36. On the morning of Day Three, the draft Concept Note prepared by FAO and WorldFish Center (Appendix A) was presented and discussed in some detail in plenary. A number of Workshop participants offered comments and suggestions on the proposal for a project to develop appropriate SSF assessment methods and to build individual and institutional capacity within developing countries for their effective utilization.
37. It was noted that the draft Concept Note should pay particular attention to the phasing of different activities. The work proposed has three major thrusts - namely (i) acquiring improved understanding of the complexities of SSF; (ii) raising awareness about the contributions of SSF; and (iii) a capacity-building agenda for SSF. These concerns are interrelated but need to be addressed in proper sequence.
38. It was reiterated by some participants that the exercise of developing an overall integrated assessment framework for SSF is not one that has to start from scratch. Also, more attention should be paid to existing experiences found outside fisheries, such as in forestry and agriculture, where similar integrated assessment questions have been confronted.
39. It was remarked that there would be a need to ensure legitimacy for the project at all levels by ensuring that the voices and perceptions of fishers themselves are heard and appreciated. In this respect the draft Concept Note needs to emphasize participatory aspects of the process more directly.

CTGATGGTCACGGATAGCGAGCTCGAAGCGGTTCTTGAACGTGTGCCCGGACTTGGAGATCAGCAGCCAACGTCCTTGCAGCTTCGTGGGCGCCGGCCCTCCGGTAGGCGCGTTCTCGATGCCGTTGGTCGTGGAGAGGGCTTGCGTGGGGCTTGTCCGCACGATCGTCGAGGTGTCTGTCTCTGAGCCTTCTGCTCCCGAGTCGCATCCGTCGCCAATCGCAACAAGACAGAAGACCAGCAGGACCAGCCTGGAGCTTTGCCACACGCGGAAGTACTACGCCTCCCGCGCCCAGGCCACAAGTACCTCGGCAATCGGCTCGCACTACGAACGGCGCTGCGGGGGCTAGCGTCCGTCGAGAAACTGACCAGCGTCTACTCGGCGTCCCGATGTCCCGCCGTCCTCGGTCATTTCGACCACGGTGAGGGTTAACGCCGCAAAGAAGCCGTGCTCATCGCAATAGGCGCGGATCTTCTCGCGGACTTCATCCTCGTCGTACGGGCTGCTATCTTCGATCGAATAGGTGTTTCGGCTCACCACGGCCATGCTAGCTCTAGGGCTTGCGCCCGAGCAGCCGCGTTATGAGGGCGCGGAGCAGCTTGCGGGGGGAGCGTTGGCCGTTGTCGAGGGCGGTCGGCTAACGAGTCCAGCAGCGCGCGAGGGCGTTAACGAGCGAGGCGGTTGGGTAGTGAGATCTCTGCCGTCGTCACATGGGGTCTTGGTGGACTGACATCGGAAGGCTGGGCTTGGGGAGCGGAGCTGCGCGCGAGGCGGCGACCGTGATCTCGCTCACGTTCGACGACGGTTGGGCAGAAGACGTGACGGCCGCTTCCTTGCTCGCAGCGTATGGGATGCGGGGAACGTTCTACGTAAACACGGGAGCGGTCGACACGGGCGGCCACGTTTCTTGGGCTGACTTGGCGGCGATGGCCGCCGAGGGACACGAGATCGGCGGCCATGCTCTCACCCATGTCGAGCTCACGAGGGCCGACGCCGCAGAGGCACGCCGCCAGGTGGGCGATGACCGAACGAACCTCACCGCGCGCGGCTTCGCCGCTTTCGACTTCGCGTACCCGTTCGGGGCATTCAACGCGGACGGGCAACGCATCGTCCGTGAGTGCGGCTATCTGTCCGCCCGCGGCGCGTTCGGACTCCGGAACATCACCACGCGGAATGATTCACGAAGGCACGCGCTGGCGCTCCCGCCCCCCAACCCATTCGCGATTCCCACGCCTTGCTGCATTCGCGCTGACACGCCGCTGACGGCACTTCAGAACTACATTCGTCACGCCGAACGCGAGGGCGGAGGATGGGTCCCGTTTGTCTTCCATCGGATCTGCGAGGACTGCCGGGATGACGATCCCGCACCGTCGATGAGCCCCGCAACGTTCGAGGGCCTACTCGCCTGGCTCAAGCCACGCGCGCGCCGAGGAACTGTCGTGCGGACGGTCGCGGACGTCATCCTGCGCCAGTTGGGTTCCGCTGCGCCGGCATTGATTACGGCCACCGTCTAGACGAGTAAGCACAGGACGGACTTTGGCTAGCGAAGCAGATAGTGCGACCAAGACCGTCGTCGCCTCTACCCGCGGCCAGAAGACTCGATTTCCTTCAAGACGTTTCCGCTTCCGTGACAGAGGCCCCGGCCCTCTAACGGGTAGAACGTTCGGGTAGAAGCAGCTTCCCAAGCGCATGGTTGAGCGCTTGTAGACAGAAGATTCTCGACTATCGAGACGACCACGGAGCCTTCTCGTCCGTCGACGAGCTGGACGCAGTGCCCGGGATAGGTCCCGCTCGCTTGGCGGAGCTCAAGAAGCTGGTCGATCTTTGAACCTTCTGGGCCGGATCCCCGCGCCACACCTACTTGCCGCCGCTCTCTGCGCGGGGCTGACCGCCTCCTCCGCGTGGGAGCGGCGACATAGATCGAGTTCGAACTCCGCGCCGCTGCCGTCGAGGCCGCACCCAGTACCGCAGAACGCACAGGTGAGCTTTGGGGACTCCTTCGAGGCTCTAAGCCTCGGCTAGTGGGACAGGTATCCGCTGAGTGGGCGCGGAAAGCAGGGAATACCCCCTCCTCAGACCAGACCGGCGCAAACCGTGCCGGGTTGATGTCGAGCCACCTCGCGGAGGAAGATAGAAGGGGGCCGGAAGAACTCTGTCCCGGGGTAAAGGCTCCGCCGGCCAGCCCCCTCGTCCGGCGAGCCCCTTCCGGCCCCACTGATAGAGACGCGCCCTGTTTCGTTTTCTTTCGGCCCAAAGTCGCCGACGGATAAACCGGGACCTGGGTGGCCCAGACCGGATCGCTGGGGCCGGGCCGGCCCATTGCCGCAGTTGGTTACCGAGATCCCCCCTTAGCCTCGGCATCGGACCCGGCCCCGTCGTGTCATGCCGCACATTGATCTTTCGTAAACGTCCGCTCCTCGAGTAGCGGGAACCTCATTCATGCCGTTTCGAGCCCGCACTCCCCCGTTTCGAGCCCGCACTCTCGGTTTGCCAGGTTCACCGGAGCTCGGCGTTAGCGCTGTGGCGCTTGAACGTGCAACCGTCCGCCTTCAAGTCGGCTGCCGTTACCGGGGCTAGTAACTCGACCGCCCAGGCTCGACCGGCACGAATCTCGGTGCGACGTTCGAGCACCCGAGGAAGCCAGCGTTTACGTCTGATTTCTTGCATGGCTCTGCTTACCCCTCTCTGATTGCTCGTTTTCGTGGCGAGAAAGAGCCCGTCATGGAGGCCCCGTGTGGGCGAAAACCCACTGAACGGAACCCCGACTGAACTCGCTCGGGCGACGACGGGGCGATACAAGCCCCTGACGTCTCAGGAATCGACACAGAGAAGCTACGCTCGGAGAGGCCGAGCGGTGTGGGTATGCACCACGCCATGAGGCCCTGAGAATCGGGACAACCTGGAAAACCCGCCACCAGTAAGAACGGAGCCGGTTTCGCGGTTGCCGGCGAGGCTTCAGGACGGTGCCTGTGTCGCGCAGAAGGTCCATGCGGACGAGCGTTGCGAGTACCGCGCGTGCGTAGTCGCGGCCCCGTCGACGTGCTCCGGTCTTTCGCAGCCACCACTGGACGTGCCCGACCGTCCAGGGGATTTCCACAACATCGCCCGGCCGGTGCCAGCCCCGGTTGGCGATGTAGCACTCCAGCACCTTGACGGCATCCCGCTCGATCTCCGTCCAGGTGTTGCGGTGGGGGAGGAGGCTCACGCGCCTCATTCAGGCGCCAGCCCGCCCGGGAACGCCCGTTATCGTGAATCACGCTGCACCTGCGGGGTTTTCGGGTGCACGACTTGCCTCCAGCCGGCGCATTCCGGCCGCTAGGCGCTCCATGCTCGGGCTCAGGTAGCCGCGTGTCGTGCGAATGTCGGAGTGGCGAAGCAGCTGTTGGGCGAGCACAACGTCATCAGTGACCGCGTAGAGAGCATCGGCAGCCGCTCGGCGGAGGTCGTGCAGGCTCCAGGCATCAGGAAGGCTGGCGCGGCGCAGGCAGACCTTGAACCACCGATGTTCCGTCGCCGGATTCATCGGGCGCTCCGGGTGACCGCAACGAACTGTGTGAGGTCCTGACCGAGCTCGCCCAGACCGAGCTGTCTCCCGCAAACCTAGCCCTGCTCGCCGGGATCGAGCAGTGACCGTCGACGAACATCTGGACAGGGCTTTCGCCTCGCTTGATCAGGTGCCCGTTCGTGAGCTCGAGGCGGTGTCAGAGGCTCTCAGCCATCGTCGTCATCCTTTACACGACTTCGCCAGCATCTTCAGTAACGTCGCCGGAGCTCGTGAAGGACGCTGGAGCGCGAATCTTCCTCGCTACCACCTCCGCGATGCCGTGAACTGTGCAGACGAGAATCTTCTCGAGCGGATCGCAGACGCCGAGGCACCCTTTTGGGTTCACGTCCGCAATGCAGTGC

40. Participants further remarked that the geographical scale of proposed activities needed to be more clearly spelled out. It is not enough to refer to “West Africa,” for example. One would need to indicate specific levels at which capacity-building is intended - whether community, national or regional or some combination thereof.
41. Finally, it was stressed again that demonstrating the economic role of SSF is of great importance for drawing the attention of policy-makers. But further than this, the Concept Note needs to underline issues of resource depletion and fishing overcapacity. The proposed project should grapple with these two questions more explicitly and develop methods to understand their internal dynamics.